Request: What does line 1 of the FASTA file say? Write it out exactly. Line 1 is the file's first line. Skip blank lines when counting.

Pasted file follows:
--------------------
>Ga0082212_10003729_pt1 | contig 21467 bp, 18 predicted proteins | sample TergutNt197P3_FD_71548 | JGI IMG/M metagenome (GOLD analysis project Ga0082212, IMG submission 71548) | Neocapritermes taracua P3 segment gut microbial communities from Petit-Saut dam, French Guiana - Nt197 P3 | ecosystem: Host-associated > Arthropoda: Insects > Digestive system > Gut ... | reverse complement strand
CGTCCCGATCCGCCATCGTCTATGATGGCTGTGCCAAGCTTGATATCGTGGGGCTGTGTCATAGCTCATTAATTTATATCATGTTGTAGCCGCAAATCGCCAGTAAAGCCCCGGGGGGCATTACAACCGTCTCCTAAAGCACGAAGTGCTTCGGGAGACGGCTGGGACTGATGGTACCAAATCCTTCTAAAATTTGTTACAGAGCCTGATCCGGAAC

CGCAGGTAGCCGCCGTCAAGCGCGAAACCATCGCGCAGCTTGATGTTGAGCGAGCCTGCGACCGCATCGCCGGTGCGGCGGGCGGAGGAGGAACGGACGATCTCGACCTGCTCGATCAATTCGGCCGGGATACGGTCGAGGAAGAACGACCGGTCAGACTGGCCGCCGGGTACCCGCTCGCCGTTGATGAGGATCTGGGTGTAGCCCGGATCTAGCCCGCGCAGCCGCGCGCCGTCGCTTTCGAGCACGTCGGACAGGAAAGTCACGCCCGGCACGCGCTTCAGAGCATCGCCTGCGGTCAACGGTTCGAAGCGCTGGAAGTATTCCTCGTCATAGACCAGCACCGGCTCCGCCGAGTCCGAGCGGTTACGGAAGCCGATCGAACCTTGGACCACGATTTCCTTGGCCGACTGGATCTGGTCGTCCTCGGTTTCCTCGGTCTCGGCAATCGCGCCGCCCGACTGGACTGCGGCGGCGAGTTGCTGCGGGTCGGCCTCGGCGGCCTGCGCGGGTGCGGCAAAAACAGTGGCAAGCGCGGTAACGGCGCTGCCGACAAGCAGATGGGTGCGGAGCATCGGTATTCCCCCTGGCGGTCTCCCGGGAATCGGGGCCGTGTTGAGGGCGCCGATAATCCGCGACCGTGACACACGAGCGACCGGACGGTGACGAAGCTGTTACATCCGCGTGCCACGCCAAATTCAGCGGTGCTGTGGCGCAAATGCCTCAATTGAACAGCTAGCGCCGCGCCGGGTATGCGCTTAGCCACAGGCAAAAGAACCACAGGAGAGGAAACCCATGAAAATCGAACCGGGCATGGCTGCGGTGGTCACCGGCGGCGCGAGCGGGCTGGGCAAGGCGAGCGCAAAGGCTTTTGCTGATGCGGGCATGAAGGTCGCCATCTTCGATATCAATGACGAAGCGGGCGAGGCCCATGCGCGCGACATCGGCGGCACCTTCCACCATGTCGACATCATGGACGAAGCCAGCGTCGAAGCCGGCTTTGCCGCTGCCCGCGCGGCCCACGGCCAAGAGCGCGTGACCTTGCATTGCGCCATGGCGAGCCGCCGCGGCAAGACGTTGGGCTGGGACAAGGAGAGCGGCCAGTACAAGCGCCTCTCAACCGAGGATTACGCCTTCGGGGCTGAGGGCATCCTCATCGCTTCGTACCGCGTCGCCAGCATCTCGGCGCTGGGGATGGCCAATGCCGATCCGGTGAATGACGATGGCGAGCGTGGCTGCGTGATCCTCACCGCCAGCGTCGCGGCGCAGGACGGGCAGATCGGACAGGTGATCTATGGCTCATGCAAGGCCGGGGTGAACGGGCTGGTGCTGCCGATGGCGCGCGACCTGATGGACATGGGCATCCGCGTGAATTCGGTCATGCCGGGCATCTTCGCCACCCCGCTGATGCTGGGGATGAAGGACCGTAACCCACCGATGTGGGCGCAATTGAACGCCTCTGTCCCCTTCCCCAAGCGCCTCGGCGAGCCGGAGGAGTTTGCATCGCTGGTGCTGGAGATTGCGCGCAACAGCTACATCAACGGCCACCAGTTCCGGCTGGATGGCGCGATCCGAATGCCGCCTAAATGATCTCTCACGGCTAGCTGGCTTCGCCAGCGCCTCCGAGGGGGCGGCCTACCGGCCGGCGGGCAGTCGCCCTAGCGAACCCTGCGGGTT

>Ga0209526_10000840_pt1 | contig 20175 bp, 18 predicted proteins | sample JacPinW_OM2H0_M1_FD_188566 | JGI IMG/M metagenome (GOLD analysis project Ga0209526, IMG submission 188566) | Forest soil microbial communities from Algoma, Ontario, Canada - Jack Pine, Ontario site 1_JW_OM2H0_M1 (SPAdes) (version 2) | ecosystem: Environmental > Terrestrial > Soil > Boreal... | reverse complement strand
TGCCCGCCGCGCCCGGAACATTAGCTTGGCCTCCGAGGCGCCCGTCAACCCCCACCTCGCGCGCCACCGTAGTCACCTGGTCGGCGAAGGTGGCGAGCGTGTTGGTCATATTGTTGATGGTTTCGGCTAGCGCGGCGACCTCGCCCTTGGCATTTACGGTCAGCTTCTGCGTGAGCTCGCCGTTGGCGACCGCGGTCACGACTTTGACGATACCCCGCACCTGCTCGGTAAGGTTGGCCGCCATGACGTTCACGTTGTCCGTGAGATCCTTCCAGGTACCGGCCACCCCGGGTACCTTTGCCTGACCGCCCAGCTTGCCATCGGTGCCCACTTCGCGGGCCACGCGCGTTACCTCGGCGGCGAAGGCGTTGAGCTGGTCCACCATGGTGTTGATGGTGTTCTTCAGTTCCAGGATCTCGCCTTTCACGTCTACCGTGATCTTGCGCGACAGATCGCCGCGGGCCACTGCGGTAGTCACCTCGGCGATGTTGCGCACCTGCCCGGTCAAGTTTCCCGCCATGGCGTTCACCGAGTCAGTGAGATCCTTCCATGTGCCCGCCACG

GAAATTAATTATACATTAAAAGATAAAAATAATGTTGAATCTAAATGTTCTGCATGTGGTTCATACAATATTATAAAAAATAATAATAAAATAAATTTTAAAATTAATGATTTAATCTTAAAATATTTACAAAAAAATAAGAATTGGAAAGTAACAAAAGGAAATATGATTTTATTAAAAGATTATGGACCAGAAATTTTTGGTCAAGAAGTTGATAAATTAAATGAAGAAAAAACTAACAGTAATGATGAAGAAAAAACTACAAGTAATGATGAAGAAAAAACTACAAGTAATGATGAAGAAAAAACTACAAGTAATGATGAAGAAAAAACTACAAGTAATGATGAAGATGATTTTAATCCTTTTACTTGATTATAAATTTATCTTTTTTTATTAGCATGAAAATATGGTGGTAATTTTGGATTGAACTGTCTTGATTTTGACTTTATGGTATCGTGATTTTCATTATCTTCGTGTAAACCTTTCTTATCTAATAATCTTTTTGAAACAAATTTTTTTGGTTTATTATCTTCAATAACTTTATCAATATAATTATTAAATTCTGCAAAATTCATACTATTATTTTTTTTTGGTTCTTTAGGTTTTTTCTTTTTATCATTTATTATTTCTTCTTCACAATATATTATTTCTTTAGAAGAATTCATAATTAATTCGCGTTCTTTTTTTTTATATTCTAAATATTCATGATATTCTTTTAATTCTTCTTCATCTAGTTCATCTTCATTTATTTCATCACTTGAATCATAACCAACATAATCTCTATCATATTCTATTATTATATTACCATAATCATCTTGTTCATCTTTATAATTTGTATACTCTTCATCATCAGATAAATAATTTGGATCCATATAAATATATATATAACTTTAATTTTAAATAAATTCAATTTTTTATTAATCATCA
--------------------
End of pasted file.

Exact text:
>Ga0082212_10003729_pt1 | contig 21467 bp, 18 predicted proteins | sample TergutNt197P3_FD_71548 | JGI IMG/M metagenome (GOLD analysis project Ga0082212, IMG submission 71548) | Neocapritermes taracua P3 segment gut microbial communities from Petit-Saut dam, French Guiana - Nt197 P3 | ecosystem: Host-associated > Arthropoda: Insects > Digestive system > Gut ... | reverse complement strand